83. Misanthropic, cruel, hostile, corrupt, blasphemous and basically pretty evil. I loved it.
  84. If you want to sample the sheer bouquet of great acting, you could get drunk on this movie.
  85. It's a comic book at heart, albeit a thoroughly, grandly romantic one in the end.
  86. This is an absolutely brilliant film but in a quiet way.
  87. A terrific piece of filmmaking. It's taut, believable as it unspools. It's charismatic, with a slow buildup of tension in near-real time that finally explodes into a blast of violence.
  88. Sure, the animation work is great, but it's the actors and their subtle, complex vocal performances that make us care about these fairy-tale characters. Shrek 2 is all about fantasy, but its characters are rousingly, affectingly real -- not to mention real, real funny.
  89. Manchurian, with its fatalistic, dreamlike quality, comprises two of [Frankenheimer's] finest hours. [Re-release]
  90. An exhilarating, often mind-blowing history of surfing.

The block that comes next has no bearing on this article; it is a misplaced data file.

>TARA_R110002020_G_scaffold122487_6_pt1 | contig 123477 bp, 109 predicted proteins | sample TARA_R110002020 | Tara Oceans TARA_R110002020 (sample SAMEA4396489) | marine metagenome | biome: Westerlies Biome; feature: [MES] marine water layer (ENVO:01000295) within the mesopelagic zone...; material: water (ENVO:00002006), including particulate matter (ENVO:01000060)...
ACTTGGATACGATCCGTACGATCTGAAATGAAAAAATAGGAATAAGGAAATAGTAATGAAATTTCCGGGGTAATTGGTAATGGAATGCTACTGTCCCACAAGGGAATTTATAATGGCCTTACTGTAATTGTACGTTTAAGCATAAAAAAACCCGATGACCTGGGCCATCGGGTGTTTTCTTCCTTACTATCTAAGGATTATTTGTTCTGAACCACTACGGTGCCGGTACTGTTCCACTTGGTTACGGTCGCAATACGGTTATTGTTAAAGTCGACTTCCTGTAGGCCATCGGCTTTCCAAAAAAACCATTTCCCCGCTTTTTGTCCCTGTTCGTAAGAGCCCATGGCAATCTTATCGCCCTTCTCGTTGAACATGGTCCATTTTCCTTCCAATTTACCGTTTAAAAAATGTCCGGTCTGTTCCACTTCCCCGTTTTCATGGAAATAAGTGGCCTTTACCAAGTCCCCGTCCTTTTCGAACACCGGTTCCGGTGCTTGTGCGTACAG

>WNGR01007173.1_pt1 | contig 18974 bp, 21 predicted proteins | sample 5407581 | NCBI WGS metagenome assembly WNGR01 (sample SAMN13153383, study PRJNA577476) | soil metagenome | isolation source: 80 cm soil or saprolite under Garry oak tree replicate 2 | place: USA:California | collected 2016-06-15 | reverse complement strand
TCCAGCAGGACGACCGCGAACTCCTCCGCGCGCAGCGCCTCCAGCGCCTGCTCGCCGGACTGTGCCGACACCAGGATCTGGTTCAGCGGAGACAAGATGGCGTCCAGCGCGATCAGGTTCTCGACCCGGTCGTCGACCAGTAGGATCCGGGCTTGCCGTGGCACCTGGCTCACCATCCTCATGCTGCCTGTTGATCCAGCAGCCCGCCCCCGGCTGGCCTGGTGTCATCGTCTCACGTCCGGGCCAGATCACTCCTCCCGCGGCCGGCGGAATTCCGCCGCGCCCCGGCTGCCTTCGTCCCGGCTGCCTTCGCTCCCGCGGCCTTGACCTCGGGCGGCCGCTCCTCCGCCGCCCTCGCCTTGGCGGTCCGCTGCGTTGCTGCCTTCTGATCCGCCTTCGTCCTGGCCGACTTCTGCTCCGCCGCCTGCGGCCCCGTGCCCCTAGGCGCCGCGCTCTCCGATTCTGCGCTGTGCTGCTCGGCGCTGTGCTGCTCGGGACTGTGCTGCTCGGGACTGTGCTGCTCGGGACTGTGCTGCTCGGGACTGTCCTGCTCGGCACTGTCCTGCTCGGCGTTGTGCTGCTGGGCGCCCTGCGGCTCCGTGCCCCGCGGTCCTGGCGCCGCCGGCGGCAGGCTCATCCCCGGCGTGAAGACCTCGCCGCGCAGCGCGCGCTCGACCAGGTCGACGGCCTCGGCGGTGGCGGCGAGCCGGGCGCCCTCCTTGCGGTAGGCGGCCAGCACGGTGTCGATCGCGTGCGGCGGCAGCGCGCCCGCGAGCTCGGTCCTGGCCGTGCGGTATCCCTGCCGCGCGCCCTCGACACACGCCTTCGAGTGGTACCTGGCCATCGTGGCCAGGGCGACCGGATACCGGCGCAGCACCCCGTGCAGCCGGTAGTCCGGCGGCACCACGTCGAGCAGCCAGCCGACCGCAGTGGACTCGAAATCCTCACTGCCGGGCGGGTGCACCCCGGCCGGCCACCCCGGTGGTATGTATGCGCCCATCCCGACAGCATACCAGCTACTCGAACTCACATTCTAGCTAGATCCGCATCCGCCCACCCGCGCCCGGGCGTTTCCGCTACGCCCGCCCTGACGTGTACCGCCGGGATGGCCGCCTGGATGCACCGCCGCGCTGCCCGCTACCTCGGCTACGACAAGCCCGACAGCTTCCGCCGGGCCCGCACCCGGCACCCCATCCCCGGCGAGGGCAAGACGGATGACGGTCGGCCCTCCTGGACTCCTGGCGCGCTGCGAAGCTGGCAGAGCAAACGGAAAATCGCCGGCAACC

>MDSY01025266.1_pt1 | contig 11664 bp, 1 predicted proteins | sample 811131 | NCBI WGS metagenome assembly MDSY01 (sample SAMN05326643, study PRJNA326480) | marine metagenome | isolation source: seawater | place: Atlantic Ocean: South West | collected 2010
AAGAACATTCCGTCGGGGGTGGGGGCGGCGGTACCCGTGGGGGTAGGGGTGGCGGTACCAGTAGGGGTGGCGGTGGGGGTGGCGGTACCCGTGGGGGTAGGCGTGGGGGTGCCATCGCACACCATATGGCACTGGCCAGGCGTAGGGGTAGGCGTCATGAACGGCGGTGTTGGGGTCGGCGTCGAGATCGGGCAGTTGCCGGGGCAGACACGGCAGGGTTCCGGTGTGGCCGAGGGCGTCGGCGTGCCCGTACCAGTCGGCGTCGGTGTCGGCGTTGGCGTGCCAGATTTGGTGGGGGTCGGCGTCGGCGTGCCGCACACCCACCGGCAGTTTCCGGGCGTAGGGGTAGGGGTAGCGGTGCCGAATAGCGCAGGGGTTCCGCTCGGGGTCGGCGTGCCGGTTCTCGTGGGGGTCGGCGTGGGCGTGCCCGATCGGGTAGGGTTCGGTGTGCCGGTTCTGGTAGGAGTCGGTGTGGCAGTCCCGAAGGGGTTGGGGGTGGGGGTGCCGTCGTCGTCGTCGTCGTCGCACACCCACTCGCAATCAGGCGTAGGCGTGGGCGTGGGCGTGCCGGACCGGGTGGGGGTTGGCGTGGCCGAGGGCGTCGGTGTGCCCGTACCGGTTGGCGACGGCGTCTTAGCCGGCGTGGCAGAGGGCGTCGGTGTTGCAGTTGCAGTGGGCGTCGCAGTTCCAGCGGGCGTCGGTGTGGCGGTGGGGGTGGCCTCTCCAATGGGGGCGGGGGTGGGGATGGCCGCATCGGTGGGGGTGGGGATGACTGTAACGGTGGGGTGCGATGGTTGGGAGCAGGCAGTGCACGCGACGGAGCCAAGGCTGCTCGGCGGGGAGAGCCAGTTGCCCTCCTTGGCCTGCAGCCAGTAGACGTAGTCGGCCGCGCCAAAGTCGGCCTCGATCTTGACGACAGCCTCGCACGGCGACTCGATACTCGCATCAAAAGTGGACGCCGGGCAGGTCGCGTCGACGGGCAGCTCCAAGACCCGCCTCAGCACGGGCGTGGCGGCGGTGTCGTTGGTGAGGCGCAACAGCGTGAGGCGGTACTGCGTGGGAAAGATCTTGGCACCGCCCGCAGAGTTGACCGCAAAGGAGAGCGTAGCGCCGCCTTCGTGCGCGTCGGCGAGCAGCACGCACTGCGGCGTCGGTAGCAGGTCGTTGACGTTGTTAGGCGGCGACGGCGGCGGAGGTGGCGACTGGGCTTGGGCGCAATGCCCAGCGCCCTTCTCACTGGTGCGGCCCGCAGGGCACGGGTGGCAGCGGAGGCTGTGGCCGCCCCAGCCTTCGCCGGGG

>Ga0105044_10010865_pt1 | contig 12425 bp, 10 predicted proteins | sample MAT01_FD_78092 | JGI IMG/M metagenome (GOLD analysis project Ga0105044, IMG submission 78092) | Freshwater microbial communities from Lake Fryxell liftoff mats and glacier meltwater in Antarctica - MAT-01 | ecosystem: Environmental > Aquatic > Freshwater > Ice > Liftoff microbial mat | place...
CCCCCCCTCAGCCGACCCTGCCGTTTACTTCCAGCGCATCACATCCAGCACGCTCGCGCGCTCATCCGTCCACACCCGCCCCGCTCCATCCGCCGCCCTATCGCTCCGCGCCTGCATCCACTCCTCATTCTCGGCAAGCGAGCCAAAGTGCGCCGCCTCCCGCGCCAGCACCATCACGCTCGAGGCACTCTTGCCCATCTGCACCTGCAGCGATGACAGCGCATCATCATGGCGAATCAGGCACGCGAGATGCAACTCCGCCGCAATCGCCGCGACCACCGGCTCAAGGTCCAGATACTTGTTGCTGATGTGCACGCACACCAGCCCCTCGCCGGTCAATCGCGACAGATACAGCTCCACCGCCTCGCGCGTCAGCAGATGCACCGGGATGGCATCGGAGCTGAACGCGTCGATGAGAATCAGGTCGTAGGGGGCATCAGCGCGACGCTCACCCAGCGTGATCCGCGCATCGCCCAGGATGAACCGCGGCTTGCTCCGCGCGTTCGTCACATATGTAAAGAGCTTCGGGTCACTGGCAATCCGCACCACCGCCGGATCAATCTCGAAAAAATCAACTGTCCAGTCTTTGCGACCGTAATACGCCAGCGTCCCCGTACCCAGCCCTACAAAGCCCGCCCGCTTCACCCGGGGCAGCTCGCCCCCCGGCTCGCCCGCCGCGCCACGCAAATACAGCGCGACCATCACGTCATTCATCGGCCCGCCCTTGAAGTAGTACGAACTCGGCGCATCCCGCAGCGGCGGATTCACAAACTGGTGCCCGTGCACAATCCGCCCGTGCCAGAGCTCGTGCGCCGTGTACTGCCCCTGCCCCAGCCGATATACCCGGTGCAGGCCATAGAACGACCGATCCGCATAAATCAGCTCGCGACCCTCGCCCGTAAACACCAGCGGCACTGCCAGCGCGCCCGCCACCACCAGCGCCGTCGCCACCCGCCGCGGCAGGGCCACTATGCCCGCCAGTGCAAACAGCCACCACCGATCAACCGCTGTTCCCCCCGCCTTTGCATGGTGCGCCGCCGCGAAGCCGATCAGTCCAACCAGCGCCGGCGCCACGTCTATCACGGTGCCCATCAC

91. A story that rips fleshy holes through your heart.
    • 85 Metascore
    • 100 Critic Score
    Most of Festival Express resonates with the power and passion, even the innocence, of the era.
  92. Watching this masterwork allows you to return to the filmmaking sensibility of the 1960s, when epics looked like epics.
  93. Few movies have evoked the happiness of a good, strong family as genuinely as this one. And this affecting atmosphere makes the eventual outcome resonate with great power.
  94. Wickedly funny and devilishly subversive. It is satire at its most fearless.
  95. Moolaade, in short, is a movie to rock the soul.